The King isn’t Trump to my reading. It’s still a dangerous statement.
The RNC puts out messages on holidays. Here’s the text for Hanukkah:
“As our Jewish friends and family around the country gather to light the first candle, we hope they will enjoy a special time of closeness and joy this Hanukkah season. These eight nights serve as a reminder of how the Maccabees never gave up hope amidst danger and uncertainty, and each year the Festival of Lights is a time to reflect on the power of faith and perseverance. We wish a Happy Hanukkah to all who are gathering around the menorah, and pray this year’s festivities will be a time of celebration and blessings for our Jewish communities.”
And here’s part of that they say for Christmas:
“Merry Christmas to all! Over two millennia ago, a new hope was born into the world, a Savior who would offer the promise of salvation to all mankind. Just as the three wise men did on that night, this Christmas heralds a time to celebrate the good news of a new King. We hope Americans celebrating Christmas today will enjoy a day of festivities and a renewed closeness with family and friends.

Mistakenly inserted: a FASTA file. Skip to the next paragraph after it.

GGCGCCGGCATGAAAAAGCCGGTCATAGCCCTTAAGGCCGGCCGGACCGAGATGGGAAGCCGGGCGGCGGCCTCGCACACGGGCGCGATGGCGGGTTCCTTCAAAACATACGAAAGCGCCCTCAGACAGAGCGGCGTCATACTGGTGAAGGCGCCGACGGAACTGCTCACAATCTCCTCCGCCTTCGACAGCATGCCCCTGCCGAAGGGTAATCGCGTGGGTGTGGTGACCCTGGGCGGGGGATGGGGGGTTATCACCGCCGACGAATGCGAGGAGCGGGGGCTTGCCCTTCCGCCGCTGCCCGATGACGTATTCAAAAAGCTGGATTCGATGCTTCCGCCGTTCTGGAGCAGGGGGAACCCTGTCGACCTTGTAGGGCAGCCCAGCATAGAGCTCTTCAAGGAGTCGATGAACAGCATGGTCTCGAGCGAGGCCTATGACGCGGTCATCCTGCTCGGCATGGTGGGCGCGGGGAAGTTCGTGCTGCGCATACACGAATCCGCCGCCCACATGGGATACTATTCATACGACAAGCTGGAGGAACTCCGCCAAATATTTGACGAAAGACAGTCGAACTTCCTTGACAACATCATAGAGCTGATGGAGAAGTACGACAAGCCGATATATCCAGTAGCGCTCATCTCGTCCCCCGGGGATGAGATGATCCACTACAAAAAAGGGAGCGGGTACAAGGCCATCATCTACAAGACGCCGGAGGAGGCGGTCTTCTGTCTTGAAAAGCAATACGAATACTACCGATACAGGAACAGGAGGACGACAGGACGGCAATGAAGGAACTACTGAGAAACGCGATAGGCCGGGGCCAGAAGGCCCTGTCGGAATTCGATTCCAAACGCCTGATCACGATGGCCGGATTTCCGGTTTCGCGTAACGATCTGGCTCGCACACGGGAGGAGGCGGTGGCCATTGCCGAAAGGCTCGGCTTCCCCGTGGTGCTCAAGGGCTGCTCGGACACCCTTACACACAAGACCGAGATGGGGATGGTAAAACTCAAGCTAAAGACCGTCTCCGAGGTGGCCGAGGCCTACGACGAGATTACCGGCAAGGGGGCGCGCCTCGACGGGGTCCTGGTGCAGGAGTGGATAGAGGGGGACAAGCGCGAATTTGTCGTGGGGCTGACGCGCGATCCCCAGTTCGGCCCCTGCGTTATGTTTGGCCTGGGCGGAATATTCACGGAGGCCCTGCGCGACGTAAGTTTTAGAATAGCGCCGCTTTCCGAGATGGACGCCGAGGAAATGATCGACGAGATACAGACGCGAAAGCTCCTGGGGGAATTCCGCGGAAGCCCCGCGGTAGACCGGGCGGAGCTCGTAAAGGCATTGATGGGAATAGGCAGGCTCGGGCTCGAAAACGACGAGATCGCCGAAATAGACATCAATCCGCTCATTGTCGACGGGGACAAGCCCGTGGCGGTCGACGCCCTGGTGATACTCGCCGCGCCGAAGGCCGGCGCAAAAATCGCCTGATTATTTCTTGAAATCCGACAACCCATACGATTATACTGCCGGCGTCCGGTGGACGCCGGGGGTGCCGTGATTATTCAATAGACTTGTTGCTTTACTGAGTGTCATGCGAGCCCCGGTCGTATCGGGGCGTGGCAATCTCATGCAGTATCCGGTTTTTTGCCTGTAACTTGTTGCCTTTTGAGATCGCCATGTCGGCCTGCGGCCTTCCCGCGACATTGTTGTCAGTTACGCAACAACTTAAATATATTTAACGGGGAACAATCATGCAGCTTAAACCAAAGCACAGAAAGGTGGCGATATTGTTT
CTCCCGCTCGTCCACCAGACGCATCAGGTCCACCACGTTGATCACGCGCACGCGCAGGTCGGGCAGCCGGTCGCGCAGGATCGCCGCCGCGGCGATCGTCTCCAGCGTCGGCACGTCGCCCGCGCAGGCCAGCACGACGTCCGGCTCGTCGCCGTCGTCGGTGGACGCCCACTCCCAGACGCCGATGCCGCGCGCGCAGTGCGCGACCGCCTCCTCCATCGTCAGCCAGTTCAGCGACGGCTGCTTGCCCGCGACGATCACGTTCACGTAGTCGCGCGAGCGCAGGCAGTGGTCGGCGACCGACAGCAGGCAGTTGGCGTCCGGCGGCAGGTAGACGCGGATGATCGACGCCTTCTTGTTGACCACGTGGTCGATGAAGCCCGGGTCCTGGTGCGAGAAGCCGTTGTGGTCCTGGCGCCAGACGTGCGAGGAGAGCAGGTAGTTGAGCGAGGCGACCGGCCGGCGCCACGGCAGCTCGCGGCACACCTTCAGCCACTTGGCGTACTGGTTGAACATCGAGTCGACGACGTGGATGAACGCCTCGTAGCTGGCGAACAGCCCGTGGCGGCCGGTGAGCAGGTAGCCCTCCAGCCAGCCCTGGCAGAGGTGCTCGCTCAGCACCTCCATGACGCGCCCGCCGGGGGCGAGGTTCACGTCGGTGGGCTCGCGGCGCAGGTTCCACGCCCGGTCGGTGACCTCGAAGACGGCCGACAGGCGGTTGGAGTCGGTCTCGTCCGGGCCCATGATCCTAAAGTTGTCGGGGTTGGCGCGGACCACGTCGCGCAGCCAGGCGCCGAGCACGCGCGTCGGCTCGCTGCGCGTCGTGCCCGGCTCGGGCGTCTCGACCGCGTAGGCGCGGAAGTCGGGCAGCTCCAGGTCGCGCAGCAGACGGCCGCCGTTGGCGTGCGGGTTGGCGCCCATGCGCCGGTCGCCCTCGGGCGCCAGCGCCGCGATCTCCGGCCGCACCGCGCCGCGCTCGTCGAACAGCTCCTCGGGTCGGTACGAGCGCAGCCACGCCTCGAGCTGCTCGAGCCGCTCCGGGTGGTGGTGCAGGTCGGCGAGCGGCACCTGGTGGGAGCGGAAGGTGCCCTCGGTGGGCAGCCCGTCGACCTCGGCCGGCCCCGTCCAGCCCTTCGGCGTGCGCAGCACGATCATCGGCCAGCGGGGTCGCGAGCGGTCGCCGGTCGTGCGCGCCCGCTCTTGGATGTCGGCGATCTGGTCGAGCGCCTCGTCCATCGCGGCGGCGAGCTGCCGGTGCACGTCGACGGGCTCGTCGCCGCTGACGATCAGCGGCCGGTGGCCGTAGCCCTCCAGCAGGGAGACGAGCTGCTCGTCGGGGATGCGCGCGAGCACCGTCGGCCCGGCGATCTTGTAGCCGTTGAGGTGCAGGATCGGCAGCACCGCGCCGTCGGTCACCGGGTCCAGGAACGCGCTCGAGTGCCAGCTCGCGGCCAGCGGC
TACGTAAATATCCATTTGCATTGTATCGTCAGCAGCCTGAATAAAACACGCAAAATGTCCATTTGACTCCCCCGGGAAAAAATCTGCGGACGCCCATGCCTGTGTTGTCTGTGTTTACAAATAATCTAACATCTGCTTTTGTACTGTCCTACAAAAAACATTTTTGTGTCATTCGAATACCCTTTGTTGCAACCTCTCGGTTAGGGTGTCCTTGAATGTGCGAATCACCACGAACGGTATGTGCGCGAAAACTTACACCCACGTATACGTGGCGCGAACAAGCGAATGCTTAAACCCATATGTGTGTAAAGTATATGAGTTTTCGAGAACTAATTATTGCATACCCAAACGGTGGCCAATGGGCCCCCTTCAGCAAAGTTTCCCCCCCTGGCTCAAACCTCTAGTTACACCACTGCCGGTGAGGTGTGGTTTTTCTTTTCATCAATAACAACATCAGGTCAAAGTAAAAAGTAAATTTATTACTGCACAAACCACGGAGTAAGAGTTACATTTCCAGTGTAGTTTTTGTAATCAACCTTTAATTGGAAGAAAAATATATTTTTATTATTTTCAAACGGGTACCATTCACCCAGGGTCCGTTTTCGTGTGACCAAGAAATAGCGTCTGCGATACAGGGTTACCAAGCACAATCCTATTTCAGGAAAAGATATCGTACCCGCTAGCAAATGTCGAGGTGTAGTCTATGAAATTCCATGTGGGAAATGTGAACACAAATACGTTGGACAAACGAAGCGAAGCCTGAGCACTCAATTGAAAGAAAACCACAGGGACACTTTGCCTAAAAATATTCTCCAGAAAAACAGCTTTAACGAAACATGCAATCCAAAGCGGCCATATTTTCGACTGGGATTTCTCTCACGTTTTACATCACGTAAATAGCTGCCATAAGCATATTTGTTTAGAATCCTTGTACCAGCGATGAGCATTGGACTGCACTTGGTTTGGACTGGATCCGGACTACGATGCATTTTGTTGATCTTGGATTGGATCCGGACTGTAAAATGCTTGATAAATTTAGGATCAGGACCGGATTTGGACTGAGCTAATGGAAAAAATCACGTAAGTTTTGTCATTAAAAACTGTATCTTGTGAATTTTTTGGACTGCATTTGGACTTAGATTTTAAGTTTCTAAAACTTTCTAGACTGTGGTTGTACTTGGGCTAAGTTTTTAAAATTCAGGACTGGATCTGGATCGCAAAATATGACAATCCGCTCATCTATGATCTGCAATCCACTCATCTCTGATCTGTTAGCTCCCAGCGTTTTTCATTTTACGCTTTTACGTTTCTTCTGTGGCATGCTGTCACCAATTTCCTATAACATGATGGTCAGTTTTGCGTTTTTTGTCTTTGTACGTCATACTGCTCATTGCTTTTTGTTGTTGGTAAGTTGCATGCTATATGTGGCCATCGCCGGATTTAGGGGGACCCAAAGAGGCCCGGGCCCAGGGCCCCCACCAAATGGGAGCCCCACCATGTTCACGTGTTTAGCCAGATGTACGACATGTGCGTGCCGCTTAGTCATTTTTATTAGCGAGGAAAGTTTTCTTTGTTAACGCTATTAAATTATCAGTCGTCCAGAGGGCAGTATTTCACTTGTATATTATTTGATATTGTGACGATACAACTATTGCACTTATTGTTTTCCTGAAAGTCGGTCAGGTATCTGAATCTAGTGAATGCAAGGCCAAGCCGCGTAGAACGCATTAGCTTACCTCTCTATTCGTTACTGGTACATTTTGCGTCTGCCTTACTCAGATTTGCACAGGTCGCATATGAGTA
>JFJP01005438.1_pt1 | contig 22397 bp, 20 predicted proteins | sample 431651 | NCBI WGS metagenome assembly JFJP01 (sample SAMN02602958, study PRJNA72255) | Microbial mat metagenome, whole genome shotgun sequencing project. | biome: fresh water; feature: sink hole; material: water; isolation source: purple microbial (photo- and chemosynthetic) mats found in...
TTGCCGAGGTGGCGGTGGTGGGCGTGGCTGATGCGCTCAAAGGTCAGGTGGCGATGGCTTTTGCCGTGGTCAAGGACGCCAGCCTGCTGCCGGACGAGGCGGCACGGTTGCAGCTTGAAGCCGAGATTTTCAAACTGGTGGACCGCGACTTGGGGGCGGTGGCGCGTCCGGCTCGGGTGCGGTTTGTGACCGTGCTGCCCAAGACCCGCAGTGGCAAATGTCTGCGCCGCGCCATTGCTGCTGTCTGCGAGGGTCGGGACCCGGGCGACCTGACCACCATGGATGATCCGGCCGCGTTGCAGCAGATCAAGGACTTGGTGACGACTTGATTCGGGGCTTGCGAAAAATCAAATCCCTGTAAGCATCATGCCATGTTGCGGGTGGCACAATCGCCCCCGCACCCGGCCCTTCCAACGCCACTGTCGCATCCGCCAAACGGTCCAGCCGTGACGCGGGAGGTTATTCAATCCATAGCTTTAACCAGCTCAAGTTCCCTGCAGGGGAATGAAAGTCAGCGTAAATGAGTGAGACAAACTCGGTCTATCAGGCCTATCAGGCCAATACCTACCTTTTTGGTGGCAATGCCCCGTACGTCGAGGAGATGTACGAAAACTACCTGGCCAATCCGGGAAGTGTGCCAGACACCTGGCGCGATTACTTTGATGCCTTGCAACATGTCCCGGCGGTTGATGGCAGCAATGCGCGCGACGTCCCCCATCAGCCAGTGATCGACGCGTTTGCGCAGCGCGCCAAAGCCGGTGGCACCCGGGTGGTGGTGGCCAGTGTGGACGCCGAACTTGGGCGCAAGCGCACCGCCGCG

Some people have read the “this Christmas … a new king” as referring to Trump. That’s not how I read it, but I understand why others do. Still, it’s not an uncommon way of writing in that circle. Just as every Easter, “He is risen,” the present tense reflects a fairly standard American Evangelical phrasing that has now extended to anglophone Christianity everywhere.
It’s still a revealing statement.
- Notice the “As our Jewish friends” vs “We.”
- Notice the simple statement of theological belief as fact for the Christian statement.
I want you to imagine for a moment, as hard as it is, that a major USA political party put out a statement just casually affirming the belief that the Jews, and only the Jews, are God’s chosen people? Even harder, imagine a statement affirming that Muhammad, peace be upon him, is the last true prophet of God. That’s the equivalent here — a basic presumption that everyone believes in Christian theology and there’s no reason not to affirm that in a political party’s messaging.
We should realize, once more, that the GOP believes only Christians are real Americans, that it represents the wishes only of Christians, that it wishes to make Christianity even more dominant (legally dominant, rather than merely culturally dominant), and is complicit in the outpouring of hate against non-Christians.
The message of most Jewish holidays is often jokingly summarized as: They tried to kill us, but they didn’t kill (all of) us. Let’s eat. The roast is in the oven. Remember to #Resist.